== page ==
Simon Parkes investigates the role of food banks in Britain and in North America and discovers how, for many people, hunger and hard food choices are all too real.
Across the UK, people are going hungry and not getting enough of the foods that they need. Every week, new food banks - where food is given out for free to those in need - are opening their doors, and established food banks are reporting a sharp rise in demand.
In this edition of The Food Programme, Simon Parkes looks at food banks and asks if this is the only way.
The Trussell Trust is a charity that oversees a nationwide network of food banks in the UK. Simon journeys to Salisbury to the Trust's headquarters where he sees how food boxes are packed, meets those who use the food bank and volunteer there- and talks to Executive Chairman of the Trust Chris Mould about the organisation and its relationship with Government.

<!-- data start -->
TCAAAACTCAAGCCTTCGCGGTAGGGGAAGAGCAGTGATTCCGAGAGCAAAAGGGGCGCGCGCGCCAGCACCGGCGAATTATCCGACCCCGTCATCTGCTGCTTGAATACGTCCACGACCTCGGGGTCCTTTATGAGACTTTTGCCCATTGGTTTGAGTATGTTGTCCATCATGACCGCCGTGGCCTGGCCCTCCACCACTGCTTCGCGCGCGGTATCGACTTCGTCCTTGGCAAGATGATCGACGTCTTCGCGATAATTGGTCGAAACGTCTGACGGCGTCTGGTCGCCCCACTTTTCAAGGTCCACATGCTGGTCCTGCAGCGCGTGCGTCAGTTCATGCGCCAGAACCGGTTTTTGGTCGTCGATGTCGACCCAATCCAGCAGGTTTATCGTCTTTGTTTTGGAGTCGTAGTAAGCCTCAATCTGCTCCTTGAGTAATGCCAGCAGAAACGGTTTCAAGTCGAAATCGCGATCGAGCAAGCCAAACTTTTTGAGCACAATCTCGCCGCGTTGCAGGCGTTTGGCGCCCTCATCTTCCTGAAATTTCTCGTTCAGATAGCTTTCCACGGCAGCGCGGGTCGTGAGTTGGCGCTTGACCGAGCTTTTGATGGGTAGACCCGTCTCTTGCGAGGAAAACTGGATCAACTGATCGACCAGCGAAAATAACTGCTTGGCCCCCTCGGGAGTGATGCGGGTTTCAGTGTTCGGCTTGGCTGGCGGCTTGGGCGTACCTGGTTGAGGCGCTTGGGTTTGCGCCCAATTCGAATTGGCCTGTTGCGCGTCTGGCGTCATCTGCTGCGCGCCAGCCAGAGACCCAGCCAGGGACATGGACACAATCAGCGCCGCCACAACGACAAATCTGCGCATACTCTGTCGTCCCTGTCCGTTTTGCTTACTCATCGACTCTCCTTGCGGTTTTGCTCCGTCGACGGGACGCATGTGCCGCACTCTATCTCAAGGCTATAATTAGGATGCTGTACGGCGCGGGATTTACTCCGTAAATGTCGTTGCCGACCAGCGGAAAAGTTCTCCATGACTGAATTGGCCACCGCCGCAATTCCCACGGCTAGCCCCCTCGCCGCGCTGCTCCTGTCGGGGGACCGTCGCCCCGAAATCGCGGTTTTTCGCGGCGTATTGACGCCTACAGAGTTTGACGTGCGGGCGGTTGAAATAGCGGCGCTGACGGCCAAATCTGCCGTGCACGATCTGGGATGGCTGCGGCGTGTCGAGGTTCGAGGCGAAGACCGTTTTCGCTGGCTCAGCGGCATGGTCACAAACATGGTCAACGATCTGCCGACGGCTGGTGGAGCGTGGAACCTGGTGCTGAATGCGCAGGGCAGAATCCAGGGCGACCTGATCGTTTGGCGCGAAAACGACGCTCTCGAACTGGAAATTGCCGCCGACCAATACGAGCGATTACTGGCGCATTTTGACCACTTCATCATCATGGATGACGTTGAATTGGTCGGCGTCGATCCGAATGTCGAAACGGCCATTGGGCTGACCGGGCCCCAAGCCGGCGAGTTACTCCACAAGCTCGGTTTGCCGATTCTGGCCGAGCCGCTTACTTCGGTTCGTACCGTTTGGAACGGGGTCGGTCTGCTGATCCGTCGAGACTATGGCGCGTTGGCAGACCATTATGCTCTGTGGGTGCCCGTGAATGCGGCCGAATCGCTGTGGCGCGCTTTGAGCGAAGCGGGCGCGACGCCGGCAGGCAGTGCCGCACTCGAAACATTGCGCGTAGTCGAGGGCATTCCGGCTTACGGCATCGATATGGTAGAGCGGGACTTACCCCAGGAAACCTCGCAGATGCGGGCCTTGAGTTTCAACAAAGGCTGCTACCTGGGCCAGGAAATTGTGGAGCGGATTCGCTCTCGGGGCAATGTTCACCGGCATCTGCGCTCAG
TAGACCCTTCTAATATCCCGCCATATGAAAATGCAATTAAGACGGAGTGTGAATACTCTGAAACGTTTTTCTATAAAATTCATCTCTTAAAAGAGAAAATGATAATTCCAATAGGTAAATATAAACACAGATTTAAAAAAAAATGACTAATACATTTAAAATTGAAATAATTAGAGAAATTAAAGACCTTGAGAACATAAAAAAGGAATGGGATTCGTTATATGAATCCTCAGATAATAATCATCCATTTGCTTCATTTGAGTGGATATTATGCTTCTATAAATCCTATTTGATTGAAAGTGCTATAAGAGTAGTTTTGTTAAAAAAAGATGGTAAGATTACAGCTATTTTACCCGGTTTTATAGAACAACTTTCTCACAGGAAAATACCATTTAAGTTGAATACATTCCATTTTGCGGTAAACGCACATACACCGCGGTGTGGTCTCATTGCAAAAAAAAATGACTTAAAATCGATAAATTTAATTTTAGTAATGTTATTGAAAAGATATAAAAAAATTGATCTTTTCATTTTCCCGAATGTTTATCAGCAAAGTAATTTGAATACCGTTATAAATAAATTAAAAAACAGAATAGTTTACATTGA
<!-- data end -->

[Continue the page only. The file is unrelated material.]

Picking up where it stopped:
In New York City, Rich Ward visits the Union Square Greenmarket and talks to Jan Poppendieck, author of the groundbreaking book Sweet Charity which asked difficult questions about the role of the charitable sector in US domestic food aid in the nineties.
Martin Caraher, Professor of Food and Health Policy at London's City University, discusses what the UK can learn from North America, what the role of the State is, and shares his thoughts on why in a country in which there is enough food to feed everybody, there is this rise in demand for charitable food aid?
Produced by Rich Ward.